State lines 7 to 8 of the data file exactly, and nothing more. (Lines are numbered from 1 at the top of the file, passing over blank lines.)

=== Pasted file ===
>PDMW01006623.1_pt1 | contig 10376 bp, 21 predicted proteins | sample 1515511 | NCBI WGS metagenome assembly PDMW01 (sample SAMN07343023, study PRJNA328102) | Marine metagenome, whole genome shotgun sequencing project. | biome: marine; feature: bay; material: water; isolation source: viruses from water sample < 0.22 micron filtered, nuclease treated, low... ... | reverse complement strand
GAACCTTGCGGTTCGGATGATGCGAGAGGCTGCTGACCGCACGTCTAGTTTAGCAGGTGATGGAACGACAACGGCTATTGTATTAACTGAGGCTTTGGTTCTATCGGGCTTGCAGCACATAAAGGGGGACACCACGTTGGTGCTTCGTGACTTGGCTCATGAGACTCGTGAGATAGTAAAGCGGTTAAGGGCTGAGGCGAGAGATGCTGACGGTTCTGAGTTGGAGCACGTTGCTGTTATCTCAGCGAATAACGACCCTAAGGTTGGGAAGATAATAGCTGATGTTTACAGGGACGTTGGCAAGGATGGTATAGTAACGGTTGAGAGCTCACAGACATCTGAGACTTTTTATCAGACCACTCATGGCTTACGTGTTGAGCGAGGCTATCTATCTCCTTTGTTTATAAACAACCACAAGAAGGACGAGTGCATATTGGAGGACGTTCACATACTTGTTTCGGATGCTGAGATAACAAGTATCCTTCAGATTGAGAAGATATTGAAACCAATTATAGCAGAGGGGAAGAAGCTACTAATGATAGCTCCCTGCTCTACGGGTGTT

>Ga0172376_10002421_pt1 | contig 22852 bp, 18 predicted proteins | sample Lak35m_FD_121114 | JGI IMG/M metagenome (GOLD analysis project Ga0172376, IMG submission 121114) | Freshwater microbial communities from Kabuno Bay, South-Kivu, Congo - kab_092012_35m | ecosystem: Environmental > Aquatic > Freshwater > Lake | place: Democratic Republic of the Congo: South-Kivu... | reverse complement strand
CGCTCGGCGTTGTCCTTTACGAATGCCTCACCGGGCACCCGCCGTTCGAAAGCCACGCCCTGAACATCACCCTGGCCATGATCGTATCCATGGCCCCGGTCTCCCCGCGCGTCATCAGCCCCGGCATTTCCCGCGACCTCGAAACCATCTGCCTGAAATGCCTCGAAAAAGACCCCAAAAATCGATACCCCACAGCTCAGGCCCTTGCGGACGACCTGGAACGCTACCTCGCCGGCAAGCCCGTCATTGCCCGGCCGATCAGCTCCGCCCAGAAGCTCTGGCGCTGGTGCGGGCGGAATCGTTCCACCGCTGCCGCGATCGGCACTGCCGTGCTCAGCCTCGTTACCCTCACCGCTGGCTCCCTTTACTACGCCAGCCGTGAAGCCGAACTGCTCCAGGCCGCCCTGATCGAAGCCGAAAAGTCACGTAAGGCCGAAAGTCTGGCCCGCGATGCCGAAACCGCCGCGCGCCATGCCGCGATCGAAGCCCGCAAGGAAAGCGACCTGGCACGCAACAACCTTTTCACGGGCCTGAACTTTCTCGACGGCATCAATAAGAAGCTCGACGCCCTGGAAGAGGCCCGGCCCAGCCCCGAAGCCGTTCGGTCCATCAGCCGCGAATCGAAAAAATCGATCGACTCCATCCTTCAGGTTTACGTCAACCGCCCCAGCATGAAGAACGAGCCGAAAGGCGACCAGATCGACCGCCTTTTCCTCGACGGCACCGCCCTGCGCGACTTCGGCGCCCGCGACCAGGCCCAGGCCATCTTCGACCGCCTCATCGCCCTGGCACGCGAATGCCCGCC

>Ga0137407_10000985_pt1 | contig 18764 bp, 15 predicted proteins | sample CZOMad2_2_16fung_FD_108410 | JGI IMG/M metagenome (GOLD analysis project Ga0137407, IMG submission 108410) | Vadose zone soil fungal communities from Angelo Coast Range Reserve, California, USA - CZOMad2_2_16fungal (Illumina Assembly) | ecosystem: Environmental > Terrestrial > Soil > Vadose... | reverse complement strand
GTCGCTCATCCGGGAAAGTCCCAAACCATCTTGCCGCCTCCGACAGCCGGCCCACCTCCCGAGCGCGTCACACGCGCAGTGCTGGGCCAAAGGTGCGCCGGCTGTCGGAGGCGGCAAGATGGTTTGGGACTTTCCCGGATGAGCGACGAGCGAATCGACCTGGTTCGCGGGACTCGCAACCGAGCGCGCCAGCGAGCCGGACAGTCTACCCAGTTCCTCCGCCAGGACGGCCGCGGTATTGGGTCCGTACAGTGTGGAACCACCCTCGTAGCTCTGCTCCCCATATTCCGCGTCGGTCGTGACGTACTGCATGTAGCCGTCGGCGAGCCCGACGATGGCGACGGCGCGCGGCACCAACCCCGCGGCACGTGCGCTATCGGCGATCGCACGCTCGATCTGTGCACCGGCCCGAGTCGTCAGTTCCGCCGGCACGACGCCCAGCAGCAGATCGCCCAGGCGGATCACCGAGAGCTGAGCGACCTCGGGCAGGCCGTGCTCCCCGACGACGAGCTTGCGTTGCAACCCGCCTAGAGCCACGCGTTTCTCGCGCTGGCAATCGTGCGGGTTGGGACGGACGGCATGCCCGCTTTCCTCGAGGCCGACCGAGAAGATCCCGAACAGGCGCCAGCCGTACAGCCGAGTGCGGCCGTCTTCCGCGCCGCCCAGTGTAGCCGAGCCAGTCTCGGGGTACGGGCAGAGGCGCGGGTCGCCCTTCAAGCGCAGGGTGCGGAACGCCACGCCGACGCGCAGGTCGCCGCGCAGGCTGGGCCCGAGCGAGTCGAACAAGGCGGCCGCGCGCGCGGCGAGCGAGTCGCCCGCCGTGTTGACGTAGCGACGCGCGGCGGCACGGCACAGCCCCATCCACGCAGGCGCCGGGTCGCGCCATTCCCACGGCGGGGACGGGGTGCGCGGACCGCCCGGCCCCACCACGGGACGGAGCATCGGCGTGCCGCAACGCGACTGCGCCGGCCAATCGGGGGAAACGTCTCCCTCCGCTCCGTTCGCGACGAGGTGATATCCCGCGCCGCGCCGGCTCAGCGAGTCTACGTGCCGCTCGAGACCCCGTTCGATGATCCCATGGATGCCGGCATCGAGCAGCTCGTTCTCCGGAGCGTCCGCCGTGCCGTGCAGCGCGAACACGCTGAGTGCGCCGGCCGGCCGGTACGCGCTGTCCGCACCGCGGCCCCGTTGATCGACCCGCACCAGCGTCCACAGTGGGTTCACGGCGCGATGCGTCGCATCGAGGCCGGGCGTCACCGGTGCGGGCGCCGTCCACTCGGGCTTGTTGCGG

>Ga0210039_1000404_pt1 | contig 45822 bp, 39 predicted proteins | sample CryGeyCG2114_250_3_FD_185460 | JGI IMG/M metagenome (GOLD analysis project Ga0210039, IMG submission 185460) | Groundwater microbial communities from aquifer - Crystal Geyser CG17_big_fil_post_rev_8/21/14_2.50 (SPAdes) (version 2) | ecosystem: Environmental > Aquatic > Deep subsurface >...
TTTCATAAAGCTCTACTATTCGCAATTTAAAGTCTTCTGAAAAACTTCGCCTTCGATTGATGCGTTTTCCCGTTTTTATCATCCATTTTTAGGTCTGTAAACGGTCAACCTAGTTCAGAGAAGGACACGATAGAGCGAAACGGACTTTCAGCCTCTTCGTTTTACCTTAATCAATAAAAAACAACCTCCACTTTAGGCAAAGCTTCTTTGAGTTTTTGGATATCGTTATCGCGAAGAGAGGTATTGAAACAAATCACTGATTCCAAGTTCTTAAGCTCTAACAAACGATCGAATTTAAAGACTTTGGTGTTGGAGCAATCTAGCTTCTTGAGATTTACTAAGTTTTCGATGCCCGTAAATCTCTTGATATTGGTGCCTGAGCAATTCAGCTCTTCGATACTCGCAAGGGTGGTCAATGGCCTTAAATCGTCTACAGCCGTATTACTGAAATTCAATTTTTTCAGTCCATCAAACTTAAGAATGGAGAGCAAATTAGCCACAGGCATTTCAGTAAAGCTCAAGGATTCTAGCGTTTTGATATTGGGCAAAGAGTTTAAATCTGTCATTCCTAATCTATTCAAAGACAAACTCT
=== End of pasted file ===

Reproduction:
>Ga0210039_1000404_pt1 | contig 45822 bp, 39 predicted proteins | sample CryGeyCG2114_250_3_FD_185460 | JGI IMG/M metagenome (GOLD analysis project Ga0210039, IMG submission 185460) | Groundwater microbial communities from aquifer - Crystal Geyser CG17_big_fil_post_rev_8/21/14_2.50 (SPAdes) (version 2) | ecosystem: Environmental > Aquatic > Deep subsurface >...
TTTCATAAAGCTCTACTATTCGCAATTTAAAGTCTTCTGAAAAACTTCGCCTTCGATTGATGCGTTTTCCCGTTTTTATCATCCATTTTTAGGTCTGTAAACGGTCAACCTAGTTCAGAGAAGGACACGATAGAGCGAAACGGACTTTCAGCCTCTTCGTTTTACCTTAATCAATAAAAAACAACCTCCACTTTAGGCAAAGCTTCTTTGAGTTTTTGGATATCGTTATCGCGAAGAGAGGTATTGAAACAAATCACTGATTCCAAGTTCTTAAGCTCTAACAAACGATCGAATTTAAAGACTTTGGTGTTGGAGCAATCTAGCTTCTTGAGATTTACTAAGTTTTCGATGCCCGTAAATCTCTTGATATTGGTGCCTGAGCAATTCAGCTCTTCGATACTCGCAAGGGTGGTCAATGGCCTTAAATCGTCTACAGCCGTATTACTGAAATTCAATTTTTTCAGTCCATCAAACTTAAGAATGGAGAGCAAATTAGCCACAGGCATTTCAGTAAAGCTCAAGGATTCTAGCGTTTTGATATTGGGCAAAGAGTTTAAATCTGTCATTCCTAATCTATTCAAAGACAAACTCT